The markets are waking up to the fact that the euro area faces a critical few weeks in which its economic path for 2015, and maybe for much longer, will be largely determined. Three inextricably linked events will dominate the economic landscape in January: the preliminary opinion of the Advocate General of the European Court of Justice (ECJ) on the legality of central bank bond purchases, due on January 14; the decision of the European Central Bank’s governing council on the size and type of “sovereign” quantitative easing (QE), due on January 22; and the Greek election on January 25.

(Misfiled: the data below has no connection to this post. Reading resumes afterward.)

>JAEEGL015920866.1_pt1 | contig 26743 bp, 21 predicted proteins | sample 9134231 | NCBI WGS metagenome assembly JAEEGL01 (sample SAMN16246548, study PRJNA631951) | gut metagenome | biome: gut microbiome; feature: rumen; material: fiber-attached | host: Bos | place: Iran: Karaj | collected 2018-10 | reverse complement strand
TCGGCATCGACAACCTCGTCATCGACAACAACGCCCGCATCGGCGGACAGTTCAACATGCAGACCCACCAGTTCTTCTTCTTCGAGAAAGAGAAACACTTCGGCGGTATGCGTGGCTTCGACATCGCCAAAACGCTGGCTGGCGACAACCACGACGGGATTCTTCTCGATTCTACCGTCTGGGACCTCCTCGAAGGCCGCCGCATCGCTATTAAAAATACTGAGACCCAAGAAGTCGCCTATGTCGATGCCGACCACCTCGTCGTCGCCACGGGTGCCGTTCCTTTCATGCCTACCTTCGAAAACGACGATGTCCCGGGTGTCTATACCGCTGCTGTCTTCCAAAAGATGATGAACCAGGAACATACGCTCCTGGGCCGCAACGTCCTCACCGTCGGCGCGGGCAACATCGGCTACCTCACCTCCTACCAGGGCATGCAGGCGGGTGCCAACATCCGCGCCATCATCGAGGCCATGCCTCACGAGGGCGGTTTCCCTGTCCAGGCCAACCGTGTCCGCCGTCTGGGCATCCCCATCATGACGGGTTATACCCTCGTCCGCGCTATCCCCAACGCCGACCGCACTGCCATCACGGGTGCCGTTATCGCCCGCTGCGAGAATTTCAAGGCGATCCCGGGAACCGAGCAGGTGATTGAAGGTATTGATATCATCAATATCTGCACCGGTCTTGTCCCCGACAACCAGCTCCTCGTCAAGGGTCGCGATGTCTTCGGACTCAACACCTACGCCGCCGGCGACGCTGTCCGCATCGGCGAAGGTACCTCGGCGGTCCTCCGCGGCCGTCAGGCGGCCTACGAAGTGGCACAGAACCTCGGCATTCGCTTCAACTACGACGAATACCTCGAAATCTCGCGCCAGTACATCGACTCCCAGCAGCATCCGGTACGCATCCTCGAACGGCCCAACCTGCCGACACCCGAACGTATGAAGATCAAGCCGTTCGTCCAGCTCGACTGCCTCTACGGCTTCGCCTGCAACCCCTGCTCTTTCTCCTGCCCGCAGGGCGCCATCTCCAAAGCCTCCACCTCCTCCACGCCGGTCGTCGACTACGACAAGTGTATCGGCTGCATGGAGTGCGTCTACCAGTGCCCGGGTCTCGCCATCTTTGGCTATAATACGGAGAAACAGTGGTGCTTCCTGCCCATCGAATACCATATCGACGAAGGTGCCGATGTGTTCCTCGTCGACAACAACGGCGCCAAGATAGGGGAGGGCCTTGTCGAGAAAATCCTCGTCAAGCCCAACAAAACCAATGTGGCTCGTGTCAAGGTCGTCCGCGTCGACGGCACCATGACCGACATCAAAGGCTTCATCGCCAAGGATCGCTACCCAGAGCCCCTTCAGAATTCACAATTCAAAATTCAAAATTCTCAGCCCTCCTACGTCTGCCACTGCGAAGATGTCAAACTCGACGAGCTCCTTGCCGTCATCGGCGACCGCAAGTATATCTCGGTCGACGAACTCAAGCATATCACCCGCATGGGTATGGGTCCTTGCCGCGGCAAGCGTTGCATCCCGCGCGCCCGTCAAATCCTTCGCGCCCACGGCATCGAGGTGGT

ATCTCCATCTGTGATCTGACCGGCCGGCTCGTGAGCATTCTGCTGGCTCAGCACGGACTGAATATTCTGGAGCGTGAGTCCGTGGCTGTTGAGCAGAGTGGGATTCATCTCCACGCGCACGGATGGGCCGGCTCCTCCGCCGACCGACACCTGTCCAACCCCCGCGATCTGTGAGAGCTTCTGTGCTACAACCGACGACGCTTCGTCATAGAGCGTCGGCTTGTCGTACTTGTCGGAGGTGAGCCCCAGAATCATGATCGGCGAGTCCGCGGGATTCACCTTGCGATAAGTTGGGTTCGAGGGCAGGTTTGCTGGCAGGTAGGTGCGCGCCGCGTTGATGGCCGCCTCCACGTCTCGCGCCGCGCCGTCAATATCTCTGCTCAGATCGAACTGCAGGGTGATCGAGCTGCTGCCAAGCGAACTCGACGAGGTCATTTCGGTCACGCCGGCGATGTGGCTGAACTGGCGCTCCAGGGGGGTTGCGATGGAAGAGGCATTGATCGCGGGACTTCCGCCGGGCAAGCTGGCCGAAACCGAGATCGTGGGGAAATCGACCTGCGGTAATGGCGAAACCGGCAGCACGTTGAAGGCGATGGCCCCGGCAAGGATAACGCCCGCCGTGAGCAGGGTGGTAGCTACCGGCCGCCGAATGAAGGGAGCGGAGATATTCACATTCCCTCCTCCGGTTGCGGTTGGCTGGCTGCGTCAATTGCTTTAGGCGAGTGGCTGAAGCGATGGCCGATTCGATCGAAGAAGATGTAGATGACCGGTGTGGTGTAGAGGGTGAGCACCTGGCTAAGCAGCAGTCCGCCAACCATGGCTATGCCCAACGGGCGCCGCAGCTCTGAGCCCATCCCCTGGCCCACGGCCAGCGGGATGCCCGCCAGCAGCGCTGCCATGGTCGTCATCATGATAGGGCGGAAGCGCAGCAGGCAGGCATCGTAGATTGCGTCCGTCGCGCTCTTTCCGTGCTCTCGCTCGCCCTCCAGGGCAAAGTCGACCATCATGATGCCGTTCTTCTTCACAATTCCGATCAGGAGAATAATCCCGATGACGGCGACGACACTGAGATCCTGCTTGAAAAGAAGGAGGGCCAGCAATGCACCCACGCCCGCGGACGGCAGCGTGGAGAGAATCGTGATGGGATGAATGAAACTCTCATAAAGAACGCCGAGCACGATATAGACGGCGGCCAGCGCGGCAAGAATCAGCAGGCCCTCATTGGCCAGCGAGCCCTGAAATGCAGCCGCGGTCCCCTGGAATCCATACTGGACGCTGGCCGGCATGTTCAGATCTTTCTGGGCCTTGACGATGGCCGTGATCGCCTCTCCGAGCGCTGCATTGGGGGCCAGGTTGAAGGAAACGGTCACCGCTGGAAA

At the optimistic end of the spectrum, the euro area might emerge with a more complete monetary framework that for the first time enables it to pursue monetary policy effectively at the zero lower bound for interest rates, and with the sanctity of the currency area reinforced. At the pessimistic end, the ECB could become shackled with an ineffective version of QE just when the euro area is officially entering outright deflation, and the single currency itself might become incompatible with political realities in Greece.
The outcome will also have much wider global implications. The markets have remained relatively relaxed about the likely exit of the Federal Reserve from its own zero interest rate policy in 2015, but only because the ECB and Bank of Japan are injecting more monetary stimulus. If large scale ECB action is removed from this equation, sentiment on global risk assets may darken considerably. Read more